Body of Lies appears in an aspect ratio of approximately 2.35:1 on this single-sided, double-layered DVD; the image has been enhanced for 16X9 televisions. Across the board, the movie boasted a fine transfer.
Virtually no issues with sharpness materialized. Softness was essentially non-existent, as the majority of the flick looked concise and accurate. No signs of jagged edges occurred, but I saw a little shimmering from some Muslim caps and a smidgen of edge enhancement. Except for light grain, source flaws were absent from this clean presentation.
Colors varied dependent on the setting. Middle Eastern scenes tended to be a bit amber or gold tinted, while CIA-related shots took on a bluish tone. Those hues dominated the film in a quiet manner but the they still came across as warm and full through the film. Blacks were also deep and firm, and shadows looked smooth and clear. This image consistently impressed.
As for the Dolby Digital 5.1 soundtrack of Lies, it also was fine for the movie. The soundfield made good use of various effects. Of course, gunfire and explosions created the majority of the material. These elements opened up the mix well, and the track used music in an active, satisfying manner as well. Throw in a few vehicle sequences and the soundscape worked nicely.
Audio quality always seemed solid. Music was full and rich, with clear highs and tight lows. Effects sounded accurate and dynamic as well, and speech was good. Dialogue came across as natural and concise. All of this was enough for a “B+”.
A few extras flesh out this two-disc release. On DVD One, we start with an audio commentary from director Ridley Scott, author David Ignatius and screenwriter William Monahan. All sit separately for this edited piece. They cover the project’s origins and development, the novel and its adaptation, cast, characters and performances, story elements and factual influences, shooting in Morocco, and other production elements.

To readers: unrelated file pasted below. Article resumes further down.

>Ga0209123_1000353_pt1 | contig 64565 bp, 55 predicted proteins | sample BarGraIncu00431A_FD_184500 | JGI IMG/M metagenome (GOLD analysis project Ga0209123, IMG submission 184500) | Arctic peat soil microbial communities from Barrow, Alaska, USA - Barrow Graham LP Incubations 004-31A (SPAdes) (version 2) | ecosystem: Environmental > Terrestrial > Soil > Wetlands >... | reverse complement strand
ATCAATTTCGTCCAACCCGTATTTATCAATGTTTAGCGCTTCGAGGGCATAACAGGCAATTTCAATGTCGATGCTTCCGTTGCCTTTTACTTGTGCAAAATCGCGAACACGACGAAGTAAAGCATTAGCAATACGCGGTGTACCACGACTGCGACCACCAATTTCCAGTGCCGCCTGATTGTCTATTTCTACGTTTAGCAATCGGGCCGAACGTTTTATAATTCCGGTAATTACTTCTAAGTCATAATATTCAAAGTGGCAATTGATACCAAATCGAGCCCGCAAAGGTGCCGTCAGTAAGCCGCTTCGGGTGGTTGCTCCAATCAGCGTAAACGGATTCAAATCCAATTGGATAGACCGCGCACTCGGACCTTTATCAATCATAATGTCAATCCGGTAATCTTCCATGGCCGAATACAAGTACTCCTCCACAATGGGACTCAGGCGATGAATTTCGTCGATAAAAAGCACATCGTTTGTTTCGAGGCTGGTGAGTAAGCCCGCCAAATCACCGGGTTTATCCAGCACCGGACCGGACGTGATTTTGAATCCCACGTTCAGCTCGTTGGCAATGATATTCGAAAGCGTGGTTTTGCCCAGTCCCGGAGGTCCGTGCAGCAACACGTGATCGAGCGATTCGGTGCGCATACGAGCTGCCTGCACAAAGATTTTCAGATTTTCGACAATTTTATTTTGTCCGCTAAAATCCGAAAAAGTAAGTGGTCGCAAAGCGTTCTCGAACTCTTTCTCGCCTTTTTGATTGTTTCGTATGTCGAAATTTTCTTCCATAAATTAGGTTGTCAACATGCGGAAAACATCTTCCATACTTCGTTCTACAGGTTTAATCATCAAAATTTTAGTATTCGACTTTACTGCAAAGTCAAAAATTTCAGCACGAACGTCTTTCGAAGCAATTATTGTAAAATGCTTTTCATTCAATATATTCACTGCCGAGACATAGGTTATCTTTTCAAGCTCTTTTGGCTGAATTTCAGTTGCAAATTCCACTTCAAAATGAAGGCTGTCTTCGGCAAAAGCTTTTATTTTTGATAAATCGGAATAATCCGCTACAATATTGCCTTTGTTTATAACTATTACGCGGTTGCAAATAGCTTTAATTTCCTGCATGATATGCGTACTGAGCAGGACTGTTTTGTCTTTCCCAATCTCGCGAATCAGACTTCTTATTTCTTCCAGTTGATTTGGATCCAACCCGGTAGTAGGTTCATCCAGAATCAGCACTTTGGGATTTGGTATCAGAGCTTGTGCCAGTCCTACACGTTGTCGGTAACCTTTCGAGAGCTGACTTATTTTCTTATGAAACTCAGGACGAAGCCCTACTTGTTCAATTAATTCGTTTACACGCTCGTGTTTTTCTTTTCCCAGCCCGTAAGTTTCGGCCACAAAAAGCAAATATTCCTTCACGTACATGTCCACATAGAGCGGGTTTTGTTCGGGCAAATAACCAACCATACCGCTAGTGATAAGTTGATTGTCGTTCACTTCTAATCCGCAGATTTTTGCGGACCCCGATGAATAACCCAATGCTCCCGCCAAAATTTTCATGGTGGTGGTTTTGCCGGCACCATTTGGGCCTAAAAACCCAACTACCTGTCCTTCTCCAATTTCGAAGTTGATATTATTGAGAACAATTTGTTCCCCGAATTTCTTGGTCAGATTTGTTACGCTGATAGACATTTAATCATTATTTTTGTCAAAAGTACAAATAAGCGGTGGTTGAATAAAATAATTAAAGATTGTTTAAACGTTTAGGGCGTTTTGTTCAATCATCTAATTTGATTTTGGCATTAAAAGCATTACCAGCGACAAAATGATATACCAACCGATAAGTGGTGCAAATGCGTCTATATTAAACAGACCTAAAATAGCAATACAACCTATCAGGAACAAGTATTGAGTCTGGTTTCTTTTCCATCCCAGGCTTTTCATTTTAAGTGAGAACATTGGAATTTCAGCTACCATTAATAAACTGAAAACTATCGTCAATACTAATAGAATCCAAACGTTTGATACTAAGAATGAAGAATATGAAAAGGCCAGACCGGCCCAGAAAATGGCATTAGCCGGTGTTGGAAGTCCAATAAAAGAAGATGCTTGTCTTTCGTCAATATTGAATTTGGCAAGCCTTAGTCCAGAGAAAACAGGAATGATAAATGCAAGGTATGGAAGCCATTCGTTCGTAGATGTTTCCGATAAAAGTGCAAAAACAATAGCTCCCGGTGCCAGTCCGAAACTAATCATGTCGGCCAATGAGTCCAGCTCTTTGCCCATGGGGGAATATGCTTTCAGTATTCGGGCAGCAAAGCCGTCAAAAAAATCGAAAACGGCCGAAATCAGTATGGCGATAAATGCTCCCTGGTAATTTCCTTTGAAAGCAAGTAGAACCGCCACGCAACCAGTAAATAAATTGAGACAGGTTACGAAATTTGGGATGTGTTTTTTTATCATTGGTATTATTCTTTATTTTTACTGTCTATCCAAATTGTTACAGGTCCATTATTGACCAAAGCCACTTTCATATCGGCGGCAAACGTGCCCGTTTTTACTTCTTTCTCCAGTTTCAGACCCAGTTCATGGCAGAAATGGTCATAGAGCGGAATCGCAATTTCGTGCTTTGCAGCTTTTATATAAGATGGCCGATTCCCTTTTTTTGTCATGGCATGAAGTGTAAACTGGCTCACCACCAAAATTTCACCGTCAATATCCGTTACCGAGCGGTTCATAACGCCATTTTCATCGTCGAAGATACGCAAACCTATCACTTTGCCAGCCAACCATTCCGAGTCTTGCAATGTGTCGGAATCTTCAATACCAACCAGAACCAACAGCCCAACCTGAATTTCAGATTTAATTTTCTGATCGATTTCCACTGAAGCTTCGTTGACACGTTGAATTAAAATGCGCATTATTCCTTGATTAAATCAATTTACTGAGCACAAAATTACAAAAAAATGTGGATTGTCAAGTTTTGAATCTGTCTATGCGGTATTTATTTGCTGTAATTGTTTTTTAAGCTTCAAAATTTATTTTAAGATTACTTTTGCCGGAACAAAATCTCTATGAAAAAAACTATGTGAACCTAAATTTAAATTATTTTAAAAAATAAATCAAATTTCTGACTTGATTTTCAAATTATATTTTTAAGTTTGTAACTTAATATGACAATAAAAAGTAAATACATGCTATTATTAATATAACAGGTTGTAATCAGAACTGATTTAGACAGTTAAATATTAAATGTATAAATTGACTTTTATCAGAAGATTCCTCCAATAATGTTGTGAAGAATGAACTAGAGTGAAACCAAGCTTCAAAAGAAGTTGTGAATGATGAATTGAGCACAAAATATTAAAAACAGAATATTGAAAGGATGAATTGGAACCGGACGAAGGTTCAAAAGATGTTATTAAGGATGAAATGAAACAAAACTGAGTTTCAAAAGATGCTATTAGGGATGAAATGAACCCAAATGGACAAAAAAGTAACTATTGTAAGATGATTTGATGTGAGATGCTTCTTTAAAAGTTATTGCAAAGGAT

Expect a pretty good chat here. As usual, Scott gives us too much narration; he seems content to simply describe the onscreen action at times. However, this tendency decreases as the movie progress, and all three participants provide a lot of useful information. I especially like Ignatius’s remarks, as he gives us a solid exploration of his work as a reporter and how this impacted the movie. Overall, the track succeeds.
Three featurettes appear under Actionable Intelligence: Deconstructing Body of Lies. We find “Master of the Craft: Ridley Scott” (7:59), “Safe Haven: Morocco” (7:50) and “Author Provocateur: David Ignatius” (7:56). Across these, we hear from Scott, Ignatius, production designer Arthur Max, location manager Christian McWilliams, producer Donald DeLine, executive producer Charles JD Schlissel, Middle Eastern technical advisor and consultant Sam Sako, set designer Sonja Klaus, and actors Leonardo DiCaprio, Mark Strong, Golshifteh Farahani, and Ali Suliman.
The pieces cover aspects of shooting in Morocco, Scott’s style as director, the source novel and its adaptation. Expect varying levels of quality from these. “Master” tends to be somewhat puffy and not terribly informative, but “Haven” rebounds with some good insights into the complications related to working in Morocco. “Author” also works pretty well, as it lets us know a bit more about Ignatius’s book and how it came to the screen. While not terrific programs, these work well enough to add to our understanding of the film.
DVD One opens with a few ads. We get promos for Blu-Ray Disc, Pride and Glory, RocknRolla, and Watchmen. No trailer for Lies appears here.
DVD Two consists on only one component: a digital copy of Lies. It seems like every DVD provides this option these days; it allows you to easily transfer the flick to a portable device. I have no use for it, but I guess someone must dig it.
For a thriller ripped from modern headlines, shouldn’t Body of Lies provide a dynamic flick? Yeah, it should, but it doesn’t. Instead, it remains moderately interesting at best, and fairly dull at worst. The DVD provides strong picture and audio along with a few pretty good supplements. While I have no complaints about this release, I still chalk up Lies as a cinematic disappointment.
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